If you suffer from allergies, you’re probably very familiar with the symptoms: itching, sneezing, running nose, and watery eyes. They’re triggered thanks to allergens like animal dander, pollen, and mold in the air that mess with your body’s “histamine receptors,” according to the Mayo Clinic. That’s where antihistamines, like Benadryl, Clarinex, and Zyrtec, come in to play—to prevent allergy symptoms by relieving the effects.
Now that we’re in the thick of spring allergy season, antihistamines are important now more than ever. But new research from the University of Oregon suggests antihistamines may be affecting our ability to recover from exercise—and it’s not a change for the good.
After a grueling workout session, some 3,000 genes in your body go to work to aid recovery by relaxing blood vessels, amping blood flow, and boosting your muscles; but researchers believe high doses of antihistamines can blunt these gene responses and hurt your recovery and muscle gains in the process. Back in 2005, U. of Oregon researcher John R. Halliwill found when certain histamine receptors are over-activated, they drop blood pressure.
In this study, a new team of researchers had 16 physically fit and active men (10) and women (6), ranging in age from 23-25, perform an hour of knee-extension exercises at 60 percent of their peak power. Half of the participants took 540mg of fexofenadine (an antihistamine in brand name medications Mucinex and Allegra that treats hay fever symptoms) and 300mg of ranitidine (a stomach medicine in the brand name medication Zantac that has some antihistamine effect)—it’s important to note that these are levels that expand nearly three times the recommended dosages of over-the-counter antihistamines.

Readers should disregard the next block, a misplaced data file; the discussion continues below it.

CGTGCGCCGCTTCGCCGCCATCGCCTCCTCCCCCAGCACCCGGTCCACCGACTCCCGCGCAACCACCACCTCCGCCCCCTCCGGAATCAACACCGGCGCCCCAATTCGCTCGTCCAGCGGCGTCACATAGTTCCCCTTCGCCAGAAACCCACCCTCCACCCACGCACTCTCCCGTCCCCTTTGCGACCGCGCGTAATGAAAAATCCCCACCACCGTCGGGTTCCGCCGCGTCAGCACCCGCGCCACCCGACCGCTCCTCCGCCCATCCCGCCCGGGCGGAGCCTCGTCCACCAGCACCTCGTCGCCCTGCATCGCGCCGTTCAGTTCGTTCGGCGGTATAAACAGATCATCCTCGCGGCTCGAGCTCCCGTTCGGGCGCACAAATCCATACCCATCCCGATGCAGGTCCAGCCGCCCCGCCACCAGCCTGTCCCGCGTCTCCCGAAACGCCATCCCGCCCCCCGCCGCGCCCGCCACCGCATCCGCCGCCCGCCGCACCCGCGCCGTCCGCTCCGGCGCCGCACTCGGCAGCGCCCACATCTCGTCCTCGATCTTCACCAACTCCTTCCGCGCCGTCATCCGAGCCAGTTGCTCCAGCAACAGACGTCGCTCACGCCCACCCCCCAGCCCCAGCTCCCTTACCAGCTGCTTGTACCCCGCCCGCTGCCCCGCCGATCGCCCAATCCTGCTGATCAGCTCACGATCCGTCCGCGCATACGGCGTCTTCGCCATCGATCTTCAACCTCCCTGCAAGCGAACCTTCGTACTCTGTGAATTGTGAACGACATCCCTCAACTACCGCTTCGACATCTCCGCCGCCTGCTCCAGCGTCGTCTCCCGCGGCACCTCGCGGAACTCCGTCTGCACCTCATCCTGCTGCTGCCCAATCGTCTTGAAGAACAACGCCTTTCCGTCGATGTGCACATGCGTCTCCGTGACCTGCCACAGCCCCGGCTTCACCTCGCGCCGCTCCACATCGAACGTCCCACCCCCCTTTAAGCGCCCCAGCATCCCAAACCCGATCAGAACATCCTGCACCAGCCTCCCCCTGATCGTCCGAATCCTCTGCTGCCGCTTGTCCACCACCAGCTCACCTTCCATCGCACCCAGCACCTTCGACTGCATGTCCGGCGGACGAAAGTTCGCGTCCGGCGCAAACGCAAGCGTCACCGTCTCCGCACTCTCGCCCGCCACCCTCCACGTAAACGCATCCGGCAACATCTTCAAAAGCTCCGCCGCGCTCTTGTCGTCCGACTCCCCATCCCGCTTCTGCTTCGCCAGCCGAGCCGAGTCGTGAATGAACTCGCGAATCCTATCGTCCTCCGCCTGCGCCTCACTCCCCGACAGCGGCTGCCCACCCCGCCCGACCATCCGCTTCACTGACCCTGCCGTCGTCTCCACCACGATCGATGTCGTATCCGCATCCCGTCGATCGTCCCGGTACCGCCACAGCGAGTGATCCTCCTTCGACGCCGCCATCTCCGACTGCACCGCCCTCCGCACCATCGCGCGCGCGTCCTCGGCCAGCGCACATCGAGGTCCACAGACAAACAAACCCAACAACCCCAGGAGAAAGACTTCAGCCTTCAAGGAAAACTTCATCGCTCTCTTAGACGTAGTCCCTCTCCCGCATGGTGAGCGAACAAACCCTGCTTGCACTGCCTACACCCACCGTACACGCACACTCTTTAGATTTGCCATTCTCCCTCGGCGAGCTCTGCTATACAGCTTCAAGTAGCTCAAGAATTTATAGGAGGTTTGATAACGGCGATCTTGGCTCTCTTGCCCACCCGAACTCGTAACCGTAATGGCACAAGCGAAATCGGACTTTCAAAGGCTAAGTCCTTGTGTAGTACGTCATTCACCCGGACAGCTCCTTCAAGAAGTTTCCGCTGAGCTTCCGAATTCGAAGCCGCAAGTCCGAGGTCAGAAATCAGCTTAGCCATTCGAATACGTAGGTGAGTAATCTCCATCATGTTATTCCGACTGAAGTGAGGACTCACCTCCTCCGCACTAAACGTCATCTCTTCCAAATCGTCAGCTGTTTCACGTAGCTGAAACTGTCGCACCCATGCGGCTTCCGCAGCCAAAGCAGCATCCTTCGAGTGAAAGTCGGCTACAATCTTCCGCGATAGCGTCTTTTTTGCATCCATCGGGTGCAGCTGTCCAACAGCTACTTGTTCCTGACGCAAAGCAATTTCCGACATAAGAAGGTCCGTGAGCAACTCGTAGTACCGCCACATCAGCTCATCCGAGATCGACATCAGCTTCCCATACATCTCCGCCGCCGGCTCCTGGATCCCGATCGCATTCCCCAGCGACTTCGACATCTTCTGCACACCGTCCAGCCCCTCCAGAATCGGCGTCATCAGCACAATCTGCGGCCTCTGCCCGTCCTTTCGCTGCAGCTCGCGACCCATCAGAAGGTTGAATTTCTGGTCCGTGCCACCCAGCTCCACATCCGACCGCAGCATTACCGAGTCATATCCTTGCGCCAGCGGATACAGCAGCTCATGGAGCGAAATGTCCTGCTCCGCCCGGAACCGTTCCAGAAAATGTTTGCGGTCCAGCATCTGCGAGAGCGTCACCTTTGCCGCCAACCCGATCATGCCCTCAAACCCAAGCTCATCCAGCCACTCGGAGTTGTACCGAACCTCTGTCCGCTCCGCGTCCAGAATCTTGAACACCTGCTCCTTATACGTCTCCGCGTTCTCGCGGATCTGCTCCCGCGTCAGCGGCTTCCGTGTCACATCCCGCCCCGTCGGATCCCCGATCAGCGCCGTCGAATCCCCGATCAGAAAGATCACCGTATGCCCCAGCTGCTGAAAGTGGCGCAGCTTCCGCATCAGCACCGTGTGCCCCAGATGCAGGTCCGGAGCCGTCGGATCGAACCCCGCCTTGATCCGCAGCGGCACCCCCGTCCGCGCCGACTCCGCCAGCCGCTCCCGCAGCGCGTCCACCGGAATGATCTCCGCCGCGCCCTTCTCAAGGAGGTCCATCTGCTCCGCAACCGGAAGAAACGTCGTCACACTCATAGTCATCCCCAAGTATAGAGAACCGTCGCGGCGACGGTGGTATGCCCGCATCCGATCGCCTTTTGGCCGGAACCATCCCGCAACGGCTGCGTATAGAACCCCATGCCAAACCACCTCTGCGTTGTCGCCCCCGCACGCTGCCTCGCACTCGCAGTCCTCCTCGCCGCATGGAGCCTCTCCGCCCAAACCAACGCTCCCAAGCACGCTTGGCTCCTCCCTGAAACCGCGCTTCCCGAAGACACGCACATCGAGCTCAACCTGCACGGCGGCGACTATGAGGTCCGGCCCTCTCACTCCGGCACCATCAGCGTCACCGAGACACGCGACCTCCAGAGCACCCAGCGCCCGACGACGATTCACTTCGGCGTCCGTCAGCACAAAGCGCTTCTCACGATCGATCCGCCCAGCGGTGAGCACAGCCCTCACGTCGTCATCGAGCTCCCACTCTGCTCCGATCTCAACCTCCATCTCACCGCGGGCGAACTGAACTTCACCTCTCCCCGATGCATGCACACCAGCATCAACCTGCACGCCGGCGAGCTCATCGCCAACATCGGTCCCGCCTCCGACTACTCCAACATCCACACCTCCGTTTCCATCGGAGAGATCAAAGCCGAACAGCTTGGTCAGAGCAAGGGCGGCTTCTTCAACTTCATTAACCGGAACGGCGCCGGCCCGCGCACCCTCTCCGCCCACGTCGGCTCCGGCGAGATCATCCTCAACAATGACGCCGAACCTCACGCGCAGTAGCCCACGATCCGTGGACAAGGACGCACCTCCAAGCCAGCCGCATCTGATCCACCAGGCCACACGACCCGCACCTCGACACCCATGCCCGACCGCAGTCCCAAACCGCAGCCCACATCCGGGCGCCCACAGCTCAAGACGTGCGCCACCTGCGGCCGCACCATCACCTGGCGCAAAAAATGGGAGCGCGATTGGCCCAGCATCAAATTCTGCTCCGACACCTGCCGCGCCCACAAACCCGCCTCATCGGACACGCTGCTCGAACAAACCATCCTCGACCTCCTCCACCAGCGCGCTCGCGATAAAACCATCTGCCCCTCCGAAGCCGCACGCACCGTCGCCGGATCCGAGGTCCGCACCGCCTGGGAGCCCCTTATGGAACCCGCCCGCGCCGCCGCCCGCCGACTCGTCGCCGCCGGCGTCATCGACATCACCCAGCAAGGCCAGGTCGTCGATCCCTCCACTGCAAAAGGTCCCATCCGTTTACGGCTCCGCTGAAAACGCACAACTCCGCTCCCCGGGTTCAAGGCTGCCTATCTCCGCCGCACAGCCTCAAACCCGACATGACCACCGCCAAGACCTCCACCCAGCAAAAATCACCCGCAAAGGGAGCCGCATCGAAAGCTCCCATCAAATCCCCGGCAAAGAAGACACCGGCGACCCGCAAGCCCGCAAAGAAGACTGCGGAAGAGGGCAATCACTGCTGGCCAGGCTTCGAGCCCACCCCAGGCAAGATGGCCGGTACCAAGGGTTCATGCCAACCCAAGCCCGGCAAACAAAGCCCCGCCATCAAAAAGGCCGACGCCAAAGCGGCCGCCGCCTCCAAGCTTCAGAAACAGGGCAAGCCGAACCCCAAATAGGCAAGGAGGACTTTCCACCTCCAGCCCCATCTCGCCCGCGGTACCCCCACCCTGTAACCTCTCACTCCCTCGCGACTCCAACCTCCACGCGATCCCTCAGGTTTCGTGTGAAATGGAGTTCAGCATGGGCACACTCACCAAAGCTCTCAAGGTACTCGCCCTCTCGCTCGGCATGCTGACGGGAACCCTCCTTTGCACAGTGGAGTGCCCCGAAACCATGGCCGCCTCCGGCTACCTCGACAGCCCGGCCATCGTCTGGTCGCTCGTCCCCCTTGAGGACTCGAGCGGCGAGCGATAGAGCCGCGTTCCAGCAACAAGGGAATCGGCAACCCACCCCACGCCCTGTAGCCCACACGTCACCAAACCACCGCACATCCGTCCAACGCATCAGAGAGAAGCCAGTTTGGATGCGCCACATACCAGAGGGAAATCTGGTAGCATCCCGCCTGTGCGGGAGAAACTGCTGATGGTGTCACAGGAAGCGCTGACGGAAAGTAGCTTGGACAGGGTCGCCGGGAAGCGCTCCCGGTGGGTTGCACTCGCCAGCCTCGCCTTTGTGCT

During exercise, blood flow, blood pressure, and heart rate were monitored. And, researchers conducted muscle biopsies on participants’ quads and thighs before and three hours after exercise. This three-hour recovery window allowed the researchers to study genes involved in recovery responses beyond previous research that found histamine improved blood flow for two hours after exercise.
Ultimately, the antihistamines had no effect prior to exercise and little influence on gene expression at the end of the workout. But, three hours after exercise, 88 percent of the 795 genes affected by the antihistamines mostly responded with lower levels of expression. Think of it like a blocked cell phone signal. If your communication is being disrupted, you can’t get your message across as effectively. In short, these genes weren’t able to function at their highest level and aid in muscle recovery.
The bottom line:
Should you avoid taking antihistamines when you exercise? Don’t ditch them just yet, lead study author Steven Romero said in a press release.
“We need to do a training study in which we put people on histamine blockers and see if their adaptations to exercise training are as robust or diminished,” Romero said. “I also wouldn’t be surprised if we can demonstrate that some responses to exercise training do become blunted if you take high doses of histamine blockers.”
What you can do is stick to the normal dosage recommended on the packaging.
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